Red Dead Redemption 2
It took me a while to get into Red Dead Redemption 2 but when I finally did, boy did I find myself immersed in Dutch’s gang of miscreants. Rockstar Games delivered one of the most exhilarating video games of the decade and returned us to a time where shooting first was usually the best way to do things. With excellent storytelling, interesting characters, and the way you’re free to tackle the Old West in whatever way you chose offers hours of gameplay. Discovering secrets of the land, hunting, cooking, and growing the finest beard are some of the things you’ll spend your time doing. You’ll have moments of peace and you’ll have moments of bullets whizzing past your head.
Resident Evil 2
Kicking off 2019 began with the remake of Resident Evil 2, a game I didn’t necessarily agree needed a remake but was happy to be proven wrong when I played it. One of the best games in the series gets a fine remake treatment in the RE Engine and creates a creepy, anxiety-driven experience. The first time Mr. X chases you in the corridors of Raccoon City PD is one of my favourite moments this year. Hands down, this is one of the best third-person horror games ever made and you need to check it out.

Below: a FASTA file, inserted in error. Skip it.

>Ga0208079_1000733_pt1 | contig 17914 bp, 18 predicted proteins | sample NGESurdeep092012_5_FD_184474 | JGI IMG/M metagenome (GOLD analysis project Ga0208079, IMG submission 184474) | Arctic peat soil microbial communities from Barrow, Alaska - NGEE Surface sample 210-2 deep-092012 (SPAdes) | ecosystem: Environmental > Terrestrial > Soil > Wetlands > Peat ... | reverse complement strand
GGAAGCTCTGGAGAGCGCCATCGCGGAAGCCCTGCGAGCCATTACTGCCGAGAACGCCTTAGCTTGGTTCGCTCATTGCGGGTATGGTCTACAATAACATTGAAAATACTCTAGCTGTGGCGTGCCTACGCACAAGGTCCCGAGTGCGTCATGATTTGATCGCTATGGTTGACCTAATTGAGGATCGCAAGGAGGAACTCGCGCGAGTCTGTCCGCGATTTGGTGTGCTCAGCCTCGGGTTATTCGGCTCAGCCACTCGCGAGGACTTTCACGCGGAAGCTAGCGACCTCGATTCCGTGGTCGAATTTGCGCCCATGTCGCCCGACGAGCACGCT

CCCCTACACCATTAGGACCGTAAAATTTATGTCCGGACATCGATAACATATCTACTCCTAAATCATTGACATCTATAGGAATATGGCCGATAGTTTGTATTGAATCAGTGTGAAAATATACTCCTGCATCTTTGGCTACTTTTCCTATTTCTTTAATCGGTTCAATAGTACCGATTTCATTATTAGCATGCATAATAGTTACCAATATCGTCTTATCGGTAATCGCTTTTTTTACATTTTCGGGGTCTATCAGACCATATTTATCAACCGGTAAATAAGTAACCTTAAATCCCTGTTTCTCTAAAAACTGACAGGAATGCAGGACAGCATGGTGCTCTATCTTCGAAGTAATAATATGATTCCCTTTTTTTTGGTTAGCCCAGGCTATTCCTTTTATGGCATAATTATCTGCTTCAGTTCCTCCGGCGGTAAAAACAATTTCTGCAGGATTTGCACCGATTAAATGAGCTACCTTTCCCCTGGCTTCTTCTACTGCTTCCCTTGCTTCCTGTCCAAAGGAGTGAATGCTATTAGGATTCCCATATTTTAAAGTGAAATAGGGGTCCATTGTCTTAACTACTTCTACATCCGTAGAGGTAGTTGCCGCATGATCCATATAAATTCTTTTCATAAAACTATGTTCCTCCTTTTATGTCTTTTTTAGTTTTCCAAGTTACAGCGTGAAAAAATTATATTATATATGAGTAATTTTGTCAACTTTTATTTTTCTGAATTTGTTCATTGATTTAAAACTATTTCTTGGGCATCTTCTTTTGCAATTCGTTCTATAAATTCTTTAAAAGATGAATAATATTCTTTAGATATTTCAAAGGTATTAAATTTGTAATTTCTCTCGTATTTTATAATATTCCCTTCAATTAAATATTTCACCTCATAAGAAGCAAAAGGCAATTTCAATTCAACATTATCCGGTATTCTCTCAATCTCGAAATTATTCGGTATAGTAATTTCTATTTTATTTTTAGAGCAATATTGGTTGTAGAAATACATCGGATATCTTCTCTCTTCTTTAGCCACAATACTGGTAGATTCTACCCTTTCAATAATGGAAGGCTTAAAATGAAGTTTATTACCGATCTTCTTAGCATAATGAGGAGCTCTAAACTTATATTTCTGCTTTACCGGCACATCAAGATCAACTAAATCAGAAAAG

Kingdom Hearts III
We waited 13 years from the day Kingdom Hearts II launched to the day Kingdom Hearts III arrived on consoles. The gameplay was improved, the models looked the best we’ve ever seen them and most importantly, the Dark Seeker Saga ended, allowing for a future in which the series is now free to tell any tale it chooses to. We have confirmed story DLC out next month on PlayStation 4 in the form or ReMIND, set after the epilogue of Kingdom Hearts III and I’m curious to see where Tetsuya Nomura wants to move the series now that Xehanort is no longer the antagonist.